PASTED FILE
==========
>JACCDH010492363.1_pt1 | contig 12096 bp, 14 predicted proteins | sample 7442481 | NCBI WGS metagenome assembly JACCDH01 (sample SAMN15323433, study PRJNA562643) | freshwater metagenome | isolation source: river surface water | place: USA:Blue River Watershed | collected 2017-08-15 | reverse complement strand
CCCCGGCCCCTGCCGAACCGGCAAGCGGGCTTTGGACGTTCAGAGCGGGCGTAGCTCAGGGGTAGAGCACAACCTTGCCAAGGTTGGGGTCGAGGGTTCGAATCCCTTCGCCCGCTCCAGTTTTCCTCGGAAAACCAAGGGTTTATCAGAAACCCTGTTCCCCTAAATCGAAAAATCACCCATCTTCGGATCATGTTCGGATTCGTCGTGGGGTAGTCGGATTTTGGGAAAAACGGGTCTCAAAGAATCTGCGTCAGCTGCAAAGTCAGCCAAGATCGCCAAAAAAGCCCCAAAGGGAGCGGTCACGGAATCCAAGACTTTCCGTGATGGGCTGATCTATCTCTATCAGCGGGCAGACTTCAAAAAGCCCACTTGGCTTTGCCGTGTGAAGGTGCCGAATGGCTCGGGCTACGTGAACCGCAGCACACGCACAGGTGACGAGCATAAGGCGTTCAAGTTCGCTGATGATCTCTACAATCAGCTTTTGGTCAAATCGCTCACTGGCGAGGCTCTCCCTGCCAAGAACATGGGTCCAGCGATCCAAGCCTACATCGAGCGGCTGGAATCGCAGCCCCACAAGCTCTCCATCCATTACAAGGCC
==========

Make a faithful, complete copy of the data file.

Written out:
>JACCDH010492363.1_pt1 | contig 12096 bp, 14 predicted proteins | sample 7442481 | NCBI WGS metagenome assembly JACCDH01 (sample SAMN15323433, study PRJNA562643) | freshwater metagenome | isolation source: river surface water | place: USA:Blue River Watershed | collected 2017-08-15 | reverse complement strand
CCCCGGCCCCTGCCGAACCGGCAAGCGGGCTTTGGACGTTCAGAGCGGGCGTAGCTCAGGGGTAGAGCACAACCTTGCCAAGGTTGGGGTCGAGGGTTCGAATCCCTTCGCCCGCTCCAGTTTTCCTCGGAAAACCAAGGGTTTATCAGAAACCCTGTTCCCCTAAATCGAAAAATCACCCATCTTCGGATCATGTTCGGATTCGTCGTGGGGTAGTCGGATTTTGGGAAAAACGGGTCTCAAAGAATCTGCGTCAGCTGCAAAGTCAGCCAAGATCGCCAAAAAAGCCCCAAAGGGAGCGGTCACGGAATCCAAGACTTTCCGTGATGGGCTGATCTATCTCTATCAGCGGGCAGACTTCAAAAAGCCCACTTGGCTTTGCCGTGTGAAGGTGCCGAATGGCTCGGGCTACGTGAACCGCAGCACACGCACAGGTGACGAGCATAAGGCGTTCAAGTTCGCTGATGATCTCTACAATCAGCTTTTGGTCAAATCGCTCACTGGCGAGGCTCTCCCTGCCAAGAACATGGGTCCAGCGATCCAAGCCTACATCGAGCGGCTGGAATCGCAGCCCCACAAGCTCTCCATCCATTACAAGGCC